Suicide Prevention Month: Understanding Suicide

Image via Guide, Inc.

National Suicide Prevention Lifeline: 800-273-8255

It’s always important to support people that are struggling, and because it is suicide prevention month, we should be trying to spread awareness, show compassion, and help others as much as we can right now. There’s a lot we can do this month to help others, so I thought I’d speak about how you can make a difference; whether it affects one person or hundreds!

Image via National Institute of Mental Health

To start off, it’s always helpful to know what the signs of suicidal thoughts and ideation can appear as. One suicidal individual can act differently than another suicidal individual, so knowing how to spot certain signs can be a literal lifesaver. However, make sure you don’t make assumptions and bombard someone with the fact that you think they may be suicidal. Instead, try talking to the person, the people around them, and professionals if you’re concerned. Accusations don’t tend to go well, so it’s a good idea to shy away from doing that in order to make the person feel safe, loved, and cared about.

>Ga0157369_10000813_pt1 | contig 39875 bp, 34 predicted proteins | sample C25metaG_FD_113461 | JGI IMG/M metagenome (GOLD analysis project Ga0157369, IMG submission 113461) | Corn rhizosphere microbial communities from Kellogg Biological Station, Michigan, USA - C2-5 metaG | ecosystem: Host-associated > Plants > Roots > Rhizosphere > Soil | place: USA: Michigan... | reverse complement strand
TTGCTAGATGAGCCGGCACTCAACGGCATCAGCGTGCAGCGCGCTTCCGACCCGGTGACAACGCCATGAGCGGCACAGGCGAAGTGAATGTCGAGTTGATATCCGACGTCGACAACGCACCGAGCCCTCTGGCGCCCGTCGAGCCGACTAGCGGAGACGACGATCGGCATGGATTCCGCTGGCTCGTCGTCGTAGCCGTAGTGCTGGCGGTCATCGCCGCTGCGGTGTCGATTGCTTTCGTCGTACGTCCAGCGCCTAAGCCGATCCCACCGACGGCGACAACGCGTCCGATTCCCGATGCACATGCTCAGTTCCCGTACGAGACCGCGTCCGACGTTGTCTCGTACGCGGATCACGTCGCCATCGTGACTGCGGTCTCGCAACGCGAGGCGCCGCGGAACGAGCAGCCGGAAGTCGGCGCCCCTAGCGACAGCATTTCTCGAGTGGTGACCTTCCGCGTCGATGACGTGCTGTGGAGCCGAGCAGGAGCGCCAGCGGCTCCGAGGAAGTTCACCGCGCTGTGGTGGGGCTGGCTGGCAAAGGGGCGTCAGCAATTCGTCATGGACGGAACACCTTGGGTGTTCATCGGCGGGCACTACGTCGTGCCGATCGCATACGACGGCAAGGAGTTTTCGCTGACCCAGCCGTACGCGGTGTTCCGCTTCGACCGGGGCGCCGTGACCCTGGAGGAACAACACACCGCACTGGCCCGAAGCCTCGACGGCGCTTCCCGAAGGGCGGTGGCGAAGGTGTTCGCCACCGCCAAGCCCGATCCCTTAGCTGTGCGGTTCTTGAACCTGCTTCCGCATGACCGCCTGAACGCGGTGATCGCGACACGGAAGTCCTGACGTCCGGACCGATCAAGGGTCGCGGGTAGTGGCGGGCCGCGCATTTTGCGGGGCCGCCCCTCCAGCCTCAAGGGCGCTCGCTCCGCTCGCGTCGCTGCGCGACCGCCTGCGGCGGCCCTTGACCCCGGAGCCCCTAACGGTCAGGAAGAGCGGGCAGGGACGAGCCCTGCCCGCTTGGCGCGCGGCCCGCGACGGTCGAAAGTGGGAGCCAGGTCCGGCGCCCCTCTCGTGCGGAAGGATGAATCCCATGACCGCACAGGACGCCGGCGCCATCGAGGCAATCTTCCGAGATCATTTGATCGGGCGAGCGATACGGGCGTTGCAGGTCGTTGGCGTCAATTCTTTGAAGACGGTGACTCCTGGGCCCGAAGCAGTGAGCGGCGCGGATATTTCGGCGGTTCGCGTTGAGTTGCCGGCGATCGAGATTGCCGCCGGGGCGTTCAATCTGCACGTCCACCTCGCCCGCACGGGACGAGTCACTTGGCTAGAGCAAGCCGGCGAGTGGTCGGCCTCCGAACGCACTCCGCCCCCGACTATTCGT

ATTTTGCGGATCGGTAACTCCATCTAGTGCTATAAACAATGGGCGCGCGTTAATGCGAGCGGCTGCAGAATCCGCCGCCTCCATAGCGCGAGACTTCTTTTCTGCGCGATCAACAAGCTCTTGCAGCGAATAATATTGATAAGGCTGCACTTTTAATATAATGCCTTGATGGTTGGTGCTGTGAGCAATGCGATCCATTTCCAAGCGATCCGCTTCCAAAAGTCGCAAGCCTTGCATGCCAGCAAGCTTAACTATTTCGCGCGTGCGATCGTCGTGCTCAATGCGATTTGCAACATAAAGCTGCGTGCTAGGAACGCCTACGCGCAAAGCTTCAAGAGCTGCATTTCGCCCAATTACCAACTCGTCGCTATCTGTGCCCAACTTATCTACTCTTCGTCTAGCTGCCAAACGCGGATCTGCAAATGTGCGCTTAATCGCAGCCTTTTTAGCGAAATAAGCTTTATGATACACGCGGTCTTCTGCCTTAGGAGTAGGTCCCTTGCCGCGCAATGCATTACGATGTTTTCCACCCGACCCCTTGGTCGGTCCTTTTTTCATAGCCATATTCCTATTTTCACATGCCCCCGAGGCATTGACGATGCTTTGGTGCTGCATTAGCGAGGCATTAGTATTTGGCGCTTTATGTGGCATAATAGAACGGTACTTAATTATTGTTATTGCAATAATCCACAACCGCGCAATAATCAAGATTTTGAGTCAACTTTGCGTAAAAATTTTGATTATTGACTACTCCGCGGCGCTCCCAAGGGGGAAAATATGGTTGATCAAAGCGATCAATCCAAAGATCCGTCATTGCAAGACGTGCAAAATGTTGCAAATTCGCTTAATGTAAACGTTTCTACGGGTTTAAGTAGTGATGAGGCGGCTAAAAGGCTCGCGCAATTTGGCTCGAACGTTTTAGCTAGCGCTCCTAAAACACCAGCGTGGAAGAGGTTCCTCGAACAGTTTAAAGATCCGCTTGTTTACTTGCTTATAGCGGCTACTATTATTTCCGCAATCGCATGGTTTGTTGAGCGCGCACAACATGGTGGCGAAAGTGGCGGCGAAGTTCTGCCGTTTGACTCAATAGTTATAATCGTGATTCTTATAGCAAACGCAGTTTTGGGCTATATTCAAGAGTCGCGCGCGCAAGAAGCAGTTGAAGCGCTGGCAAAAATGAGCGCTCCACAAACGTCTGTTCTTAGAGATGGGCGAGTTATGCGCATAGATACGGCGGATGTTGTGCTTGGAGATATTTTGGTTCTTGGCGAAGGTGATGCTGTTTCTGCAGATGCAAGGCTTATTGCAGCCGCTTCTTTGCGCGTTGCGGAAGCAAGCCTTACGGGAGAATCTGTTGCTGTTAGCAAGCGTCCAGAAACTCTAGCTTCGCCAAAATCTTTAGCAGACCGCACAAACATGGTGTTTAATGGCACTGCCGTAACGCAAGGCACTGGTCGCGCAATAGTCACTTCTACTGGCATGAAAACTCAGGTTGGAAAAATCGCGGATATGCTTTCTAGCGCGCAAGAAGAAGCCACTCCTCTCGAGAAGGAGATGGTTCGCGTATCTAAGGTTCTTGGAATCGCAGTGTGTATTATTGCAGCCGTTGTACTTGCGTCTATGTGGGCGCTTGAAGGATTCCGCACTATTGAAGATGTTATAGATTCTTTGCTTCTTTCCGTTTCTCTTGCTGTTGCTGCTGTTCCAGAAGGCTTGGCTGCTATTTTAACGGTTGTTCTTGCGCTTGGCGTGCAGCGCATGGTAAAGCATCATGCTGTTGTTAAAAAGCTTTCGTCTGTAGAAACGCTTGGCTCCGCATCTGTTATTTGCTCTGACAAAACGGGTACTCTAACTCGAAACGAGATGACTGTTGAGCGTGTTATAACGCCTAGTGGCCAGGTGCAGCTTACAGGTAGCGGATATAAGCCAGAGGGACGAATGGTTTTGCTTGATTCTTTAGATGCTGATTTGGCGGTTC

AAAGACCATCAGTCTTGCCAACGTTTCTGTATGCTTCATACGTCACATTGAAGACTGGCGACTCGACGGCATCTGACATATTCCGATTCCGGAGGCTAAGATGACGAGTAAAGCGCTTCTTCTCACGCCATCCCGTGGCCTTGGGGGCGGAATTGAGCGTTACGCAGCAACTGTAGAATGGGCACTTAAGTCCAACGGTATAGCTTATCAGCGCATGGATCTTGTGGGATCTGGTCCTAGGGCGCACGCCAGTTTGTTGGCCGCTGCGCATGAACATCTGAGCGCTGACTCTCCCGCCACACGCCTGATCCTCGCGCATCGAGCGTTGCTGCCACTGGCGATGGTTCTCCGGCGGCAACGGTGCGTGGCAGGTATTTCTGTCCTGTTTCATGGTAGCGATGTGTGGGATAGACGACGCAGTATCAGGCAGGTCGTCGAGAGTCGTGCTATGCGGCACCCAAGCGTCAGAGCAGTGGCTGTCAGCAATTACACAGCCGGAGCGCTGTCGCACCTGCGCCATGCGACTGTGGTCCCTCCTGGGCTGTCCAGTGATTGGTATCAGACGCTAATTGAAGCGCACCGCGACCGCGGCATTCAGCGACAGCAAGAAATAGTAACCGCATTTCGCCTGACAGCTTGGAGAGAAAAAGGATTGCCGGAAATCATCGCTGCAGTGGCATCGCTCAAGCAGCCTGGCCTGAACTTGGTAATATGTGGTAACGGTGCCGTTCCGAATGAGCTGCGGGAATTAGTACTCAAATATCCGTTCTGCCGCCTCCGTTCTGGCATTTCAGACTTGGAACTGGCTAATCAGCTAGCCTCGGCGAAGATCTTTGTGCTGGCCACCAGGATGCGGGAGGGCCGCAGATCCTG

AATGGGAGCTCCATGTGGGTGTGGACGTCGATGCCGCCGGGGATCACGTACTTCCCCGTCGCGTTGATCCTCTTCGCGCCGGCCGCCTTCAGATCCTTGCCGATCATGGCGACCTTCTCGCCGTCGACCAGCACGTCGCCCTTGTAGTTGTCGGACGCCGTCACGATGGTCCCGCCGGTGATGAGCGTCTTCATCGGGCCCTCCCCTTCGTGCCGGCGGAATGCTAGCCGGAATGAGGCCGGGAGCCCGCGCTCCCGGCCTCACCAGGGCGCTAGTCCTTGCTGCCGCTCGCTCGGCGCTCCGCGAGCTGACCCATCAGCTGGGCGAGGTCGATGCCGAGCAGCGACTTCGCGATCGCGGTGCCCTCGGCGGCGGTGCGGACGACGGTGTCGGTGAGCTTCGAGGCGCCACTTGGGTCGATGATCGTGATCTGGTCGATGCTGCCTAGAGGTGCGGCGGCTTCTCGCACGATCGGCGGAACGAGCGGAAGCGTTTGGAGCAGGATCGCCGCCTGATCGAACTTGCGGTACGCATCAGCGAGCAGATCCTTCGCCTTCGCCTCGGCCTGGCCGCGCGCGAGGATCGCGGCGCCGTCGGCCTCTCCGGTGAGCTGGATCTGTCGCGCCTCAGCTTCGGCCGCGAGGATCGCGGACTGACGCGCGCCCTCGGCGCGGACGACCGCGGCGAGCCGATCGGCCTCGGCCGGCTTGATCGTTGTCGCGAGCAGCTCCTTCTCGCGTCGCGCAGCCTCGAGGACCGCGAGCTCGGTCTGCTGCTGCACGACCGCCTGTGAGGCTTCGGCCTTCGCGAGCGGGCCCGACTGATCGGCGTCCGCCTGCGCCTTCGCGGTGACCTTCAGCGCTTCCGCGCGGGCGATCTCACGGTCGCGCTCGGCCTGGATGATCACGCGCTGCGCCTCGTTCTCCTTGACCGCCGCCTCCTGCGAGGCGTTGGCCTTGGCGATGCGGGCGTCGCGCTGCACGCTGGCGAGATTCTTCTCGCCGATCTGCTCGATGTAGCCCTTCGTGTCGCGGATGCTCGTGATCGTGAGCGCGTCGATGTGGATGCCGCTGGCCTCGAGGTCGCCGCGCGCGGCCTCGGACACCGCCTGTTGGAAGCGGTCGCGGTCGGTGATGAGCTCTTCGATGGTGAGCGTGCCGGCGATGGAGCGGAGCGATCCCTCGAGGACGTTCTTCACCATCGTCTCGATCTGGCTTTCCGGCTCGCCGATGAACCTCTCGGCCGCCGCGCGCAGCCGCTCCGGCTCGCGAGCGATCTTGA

Something else you can do this month (and every other month) is participating in random acts of friendliness and kindness for your loved ones and strangers if you’re comfortable with that. I’ve heard stories about people who had plans to kill themselves, but stopped from going through with it because a friend/family member/random person decided to do something special for them that day, or were even just nice to them. Something that may be small to you can mean the world to someone else. Remembering to simply be there for people so they know they aren’t alone can keep them in this world for longer.

Image via Healthline

I understand that having a suicidal person in your life can be draining and upsetting for some, but suicide and suicidal thoughts/ideation are more common than people think. There are various reasons that someone may be suicidal, and putting yourself in their shoes and understanding why they feel the way they do can help you empathize with them better. Most people just need someone that understands them and their situation, and being that person for them can make all the difference to their mental health. 

Lastly, we must remember that suicide is not selfish . . . It’s a last resort.